North Carolina Bankruptcy Lawyer

North Carolina Bankruptcy Lawyer Blog Charlotte NC Chapter 7 and Chapter 13 Information

Thursday, September 23, 2010

What does a bankruptcy debtor look like?

Bankruptcy clients don't look or act any differently than anyone else. They hold jobs, have kids, are retired, go to church, belong to clubs, volunteer. People who file for bankruptcy come from every walk of life. They are your neighbors, your co-workers, your friends, and people you pass on the street. They are poor and middle class. They are renters, home owners with modest homes and luxury homes. I could go on, but you get my point. Especially with the economy the way it is today, you just can't look at a person to see if they are bankruptcy. Not even yourself. Sometimes the only thing standing between someone who is bankrupt and not bankrupt is a few paychecks.

Most of my clients would rather do anything than talk to me (a bankruptcy attorney), so they put off calling for months, often years. The one thing that almost all my clients have in common is that they are good people who would pay their debts if they could. Almost every one who comes in tells me that they never imagined that they would find themselves facing bankruptcy. Most have tried everything they could not to consider bankruptcy, including trying to solve their problems but only digging their financial hole deeper. There is always a final straw, a feeling that they are descending a staircase to nowhere. Help may be found in bankruptcy. It provides a fresh start to many. It eliminates debts they may never be able to pay. Until you speak to a lawyer, you won't know if it will help you. Don't wait until you are at the bottom of that staircase. Ask for help.

Friday, May 23, 2008

NC Attorney General Warning About Fake IRS Contact

New Alert from NC Attorney General Roy Cooper warnng against giving out any information that appear to be requests from the IRS.
Attorney General Roy Cooper Warns North Carolina Consumers about Fake IRS Emai

SCAM: Consumers in North Carolina have received phishing emails that claim to come from the IRS. The phony emails tell people that they have qualified for an economic stimulus refund and can receive their money more quickly by providing their bank account information. The phishing emails include a link to a website where people are asked to provide their bank account and other personal information, supposedly so their economic stimulus refund can be deposited directly into their account. The fake emails even tell people that their refund will be delayed if they don’t provide this information.

TIPS: The IRS is not contacting people about their refunds by email, so don’t take the bait. Always beware of emails that ask for personal information such as your Social Security Number or bank account number. Many times, these emails contain the logos of real companies to make them more believable. Don’t be fooled by them. Never reply to these emails or click on any links. If you do respond to a phishing email, contact your bank and credit card company immediately. Finally, it’s always a good idea to use updated antivirus and firewall software on your computer.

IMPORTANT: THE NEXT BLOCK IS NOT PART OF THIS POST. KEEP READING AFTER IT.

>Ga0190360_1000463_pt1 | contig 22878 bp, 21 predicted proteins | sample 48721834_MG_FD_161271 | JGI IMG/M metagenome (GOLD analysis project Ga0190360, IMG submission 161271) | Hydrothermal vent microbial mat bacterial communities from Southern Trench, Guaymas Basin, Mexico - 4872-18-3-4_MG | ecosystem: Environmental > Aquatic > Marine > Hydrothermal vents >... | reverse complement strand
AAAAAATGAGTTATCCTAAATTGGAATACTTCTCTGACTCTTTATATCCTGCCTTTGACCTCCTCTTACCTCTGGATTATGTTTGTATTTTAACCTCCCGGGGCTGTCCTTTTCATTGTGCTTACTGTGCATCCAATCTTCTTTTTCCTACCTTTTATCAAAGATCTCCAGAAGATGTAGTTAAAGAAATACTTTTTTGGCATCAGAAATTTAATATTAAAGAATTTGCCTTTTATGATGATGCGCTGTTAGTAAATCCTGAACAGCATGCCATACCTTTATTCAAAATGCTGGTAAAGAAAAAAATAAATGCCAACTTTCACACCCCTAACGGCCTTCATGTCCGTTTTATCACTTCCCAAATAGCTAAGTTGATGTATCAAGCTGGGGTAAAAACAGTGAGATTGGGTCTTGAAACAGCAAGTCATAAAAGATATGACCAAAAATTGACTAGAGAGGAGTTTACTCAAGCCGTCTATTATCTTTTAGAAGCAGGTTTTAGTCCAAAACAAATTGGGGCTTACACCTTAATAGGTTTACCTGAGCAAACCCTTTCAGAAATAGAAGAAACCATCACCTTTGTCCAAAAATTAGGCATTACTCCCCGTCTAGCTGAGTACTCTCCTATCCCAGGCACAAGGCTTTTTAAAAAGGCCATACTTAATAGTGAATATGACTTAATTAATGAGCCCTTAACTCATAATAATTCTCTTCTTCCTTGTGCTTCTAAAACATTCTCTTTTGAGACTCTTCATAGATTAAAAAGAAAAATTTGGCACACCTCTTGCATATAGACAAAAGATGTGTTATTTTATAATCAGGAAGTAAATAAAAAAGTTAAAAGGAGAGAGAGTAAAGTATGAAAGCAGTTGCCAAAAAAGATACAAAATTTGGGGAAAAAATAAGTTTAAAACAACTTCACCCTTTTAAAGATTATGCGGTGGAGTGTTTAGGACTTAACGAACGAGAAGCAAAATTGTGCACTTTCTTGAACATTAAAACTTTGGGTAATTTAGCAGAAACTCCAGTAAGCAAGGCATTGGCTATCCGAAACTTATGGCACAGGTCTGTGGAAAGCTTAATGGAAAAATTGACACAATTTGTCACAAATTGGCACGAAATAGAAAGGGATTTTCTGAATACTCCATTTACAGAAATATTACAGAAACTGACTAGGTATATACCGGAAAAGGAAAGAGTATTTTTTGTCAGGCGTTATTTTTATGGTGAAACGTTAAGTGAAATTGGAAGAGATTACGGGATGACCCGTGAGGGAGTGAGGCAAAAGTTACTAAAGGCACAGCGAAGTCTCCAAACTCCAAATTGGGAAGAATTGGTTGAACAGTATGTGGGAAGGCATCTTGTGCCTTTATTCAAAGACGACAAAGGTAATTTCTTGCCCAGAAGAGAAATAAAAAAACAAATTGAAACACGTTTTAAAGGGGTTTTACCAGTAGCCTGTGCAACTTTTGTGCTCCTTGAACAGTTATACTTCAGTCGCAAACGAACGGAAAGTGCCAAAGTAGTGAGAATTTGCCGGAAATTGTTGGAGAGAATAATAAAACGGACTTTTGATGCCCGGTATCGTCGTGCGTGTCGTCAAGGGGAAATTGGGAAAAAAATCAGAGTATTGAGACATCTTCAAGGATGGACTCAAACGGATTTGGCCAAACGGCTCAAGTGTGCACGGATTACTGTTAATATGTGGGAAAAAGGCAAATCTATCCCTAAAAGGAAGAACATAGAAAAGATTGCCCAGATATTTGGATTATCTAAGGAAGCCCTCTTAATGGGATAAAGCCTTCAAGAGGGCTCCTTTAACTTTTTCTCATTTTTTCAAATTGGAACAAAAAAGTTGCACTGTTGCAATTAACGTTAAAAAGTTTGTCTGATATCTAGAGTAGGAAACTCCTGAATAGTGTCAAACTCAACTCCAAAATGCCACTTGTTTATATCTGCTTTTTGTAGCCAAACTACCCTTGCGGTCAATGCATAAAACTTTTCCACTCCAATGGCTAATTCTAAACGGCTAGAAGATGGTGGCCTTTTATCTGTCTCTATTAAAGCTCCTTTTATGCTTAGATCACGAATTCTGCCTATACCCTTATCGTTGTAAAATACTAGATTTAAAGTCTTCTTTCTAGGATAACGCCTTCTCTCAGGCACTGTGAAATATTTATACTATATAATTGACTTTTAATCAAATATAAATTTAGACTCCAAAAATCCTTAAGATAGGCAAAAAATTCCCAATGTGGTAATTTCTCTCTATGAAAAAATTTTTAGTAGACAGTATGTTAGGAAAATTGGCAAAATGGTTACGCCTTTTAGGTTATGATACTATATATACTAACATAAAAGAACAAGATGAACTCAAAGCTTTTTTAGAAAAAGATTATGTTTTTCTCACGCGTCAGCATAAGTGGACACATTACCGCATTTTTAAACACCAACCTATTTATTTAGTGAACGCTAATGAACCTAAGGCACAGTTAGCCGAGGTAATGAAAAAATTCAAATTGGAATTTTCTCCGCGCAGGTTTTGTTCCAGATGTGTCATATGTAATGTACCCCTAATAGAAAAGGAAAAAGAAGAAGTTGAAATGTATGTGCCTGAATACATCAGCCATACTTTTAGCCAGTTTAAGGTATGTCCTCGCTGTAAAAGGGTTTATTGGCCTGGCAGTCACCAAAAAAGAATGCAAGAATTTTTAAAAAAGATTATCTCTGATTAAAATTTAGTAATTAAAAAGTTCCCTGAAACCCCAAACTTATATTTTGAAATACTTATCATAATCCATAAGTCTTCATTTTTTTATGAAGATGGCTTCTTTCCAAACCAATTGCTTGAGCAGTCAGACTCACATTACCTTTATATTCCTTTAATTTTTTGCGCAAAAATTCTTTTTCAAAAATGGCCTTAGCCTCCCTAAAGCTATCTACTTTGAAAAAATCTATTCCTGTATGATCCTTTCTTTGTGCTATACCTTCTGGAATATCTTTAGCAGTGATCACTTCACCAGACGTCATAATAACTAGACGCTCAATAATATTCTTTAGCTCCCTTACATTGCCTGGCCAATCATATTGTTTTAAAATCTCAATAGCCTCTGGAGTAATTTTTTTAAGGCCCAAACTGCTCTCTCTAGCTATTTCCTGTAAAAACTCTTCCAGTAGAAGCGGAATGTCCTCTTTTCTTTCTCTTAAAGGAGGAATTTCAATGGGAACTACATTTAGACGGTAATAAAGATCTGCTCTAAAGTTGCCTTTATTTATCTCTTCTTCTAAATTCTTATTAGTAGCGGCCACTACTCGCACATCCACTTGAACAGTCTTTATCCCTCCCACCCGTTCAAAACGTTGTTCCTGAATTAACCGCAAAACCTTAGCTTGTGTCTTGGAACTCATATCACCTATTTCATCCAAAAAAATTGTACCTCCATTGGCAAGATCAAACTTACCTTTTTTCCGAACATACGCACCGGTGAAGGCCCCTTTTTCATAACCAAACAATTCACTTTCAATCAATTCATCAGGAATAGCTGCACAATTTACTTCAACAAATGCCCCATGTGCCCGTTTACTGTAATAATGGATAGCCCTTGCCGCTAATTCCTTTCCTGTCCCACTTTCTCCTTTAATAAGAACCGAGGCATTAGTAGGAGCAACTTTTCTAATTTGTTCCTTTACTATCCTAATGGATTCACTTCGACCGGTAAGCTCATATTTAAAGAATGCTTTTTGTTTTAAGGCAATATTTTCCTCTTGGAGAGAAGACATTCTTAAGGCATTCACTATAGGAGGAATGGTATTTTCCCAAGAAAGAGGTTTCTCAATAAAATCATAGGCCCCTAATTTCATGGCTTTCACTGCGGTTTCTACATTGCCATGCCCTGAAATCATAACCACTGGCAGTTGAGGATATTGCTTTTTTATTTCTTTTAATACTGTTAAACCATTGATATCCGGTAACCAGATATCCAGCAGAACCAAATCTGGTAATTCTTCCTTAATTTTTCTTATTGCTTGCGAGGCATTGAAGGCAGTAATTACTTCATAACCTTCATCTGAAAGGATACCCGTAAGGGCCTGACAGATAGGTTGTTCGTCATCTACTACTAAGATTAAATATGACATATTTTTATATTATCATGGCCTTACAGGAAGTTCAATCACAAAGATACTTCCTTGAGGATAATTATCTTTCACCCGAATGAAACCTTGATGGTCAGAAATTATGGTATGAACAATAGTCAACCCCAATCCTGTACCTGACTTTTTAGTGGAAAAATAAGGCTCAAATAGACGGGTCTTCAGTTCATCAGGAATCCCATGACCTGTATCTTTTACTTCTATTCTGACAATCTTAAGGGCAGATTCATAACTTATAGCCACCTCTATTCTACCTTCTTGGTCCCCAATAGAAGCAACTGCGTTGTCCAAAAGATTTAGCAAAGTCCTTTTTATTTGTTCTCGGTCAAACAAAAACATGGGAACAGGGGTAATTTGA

If you’ve been the victim of a similar scam, please contact Attorney General Roy Cooper’s Consumer Protection Division for assistance at 1-877-5-NO-SCAM.

This message brought to you on behalf of North Carolina Attorney General Roy Cooper.

*** Visit our Identity Theft website at ***

Tuesday, May 20, 2008

On NPR this past weekend was a program called "This American
Life" with Ira Glass. They had an incredibly detailed, interesting
account of the subprime/housing mess, including the terminology and
lots of statistics, and how consumers and Wall Street bankers accepted the
huge risks.

Below is a link to the show, "355: The Giant Pool of Money" which you can
play to hear:

Link to This American Life

Thursday, April 3, 2008

Why You Should Be Thinking About Christmas Now

Christmas isn't something that most people think about in April, but they should. It is amazing how much people spend each year buying presents, and a lot of it goes on credit cards. In fact I believe a major reason people overspend is because it is so easy if you are using plastic to 'pay' for it. I am filing bankruptcy cases now for people and see the Christmas charges on the statements and while the purchases may not be extravagant, many purchased more than someone in financial stress should have paid.

For people who don't file bankruptcy to get out from under the debt load, it will take years to pay off those 2007 Christmas purchases. If people started a little savings account now and put $25-$50 per pay check into the account, there would be cash to buy presents for the next holiday season. Maybe you wont' be able to afford anything big, but the security of knowing that those presents won't be causing your debt obligations to climb will be the best present you'll get.

Friday, February 22, 2008

Mortgage Crisis

You can't turn on the TV or open a newspaper without seeing another report on the mortgage crisis. This isn't just the problem of the people whose homes are foreclosed - this problem is affecting everyone. Homes are being foreclosed upon in unprecedented numbers, and neighborhoods everywhere are seeing home values dropping as more houses flood the real estate market. Lenders have less money to loan out, and even borrowers with good credit are having problems finding financing.

This is a controversial subject, with many people blaming the borrowers for getting in over their heads. But it isn't that simple. In my encounters with clients, these homeowners (or former homeowners) didn't intend to get into this mess. Many faced job and income loss, medical problems or divorce - all problems that were beyond their control. Others didn't realize that A.R.M. rates would rise beyond their ability to pay, or believed brokers and other real estate advisers who told them that they could refinance before the rates increased.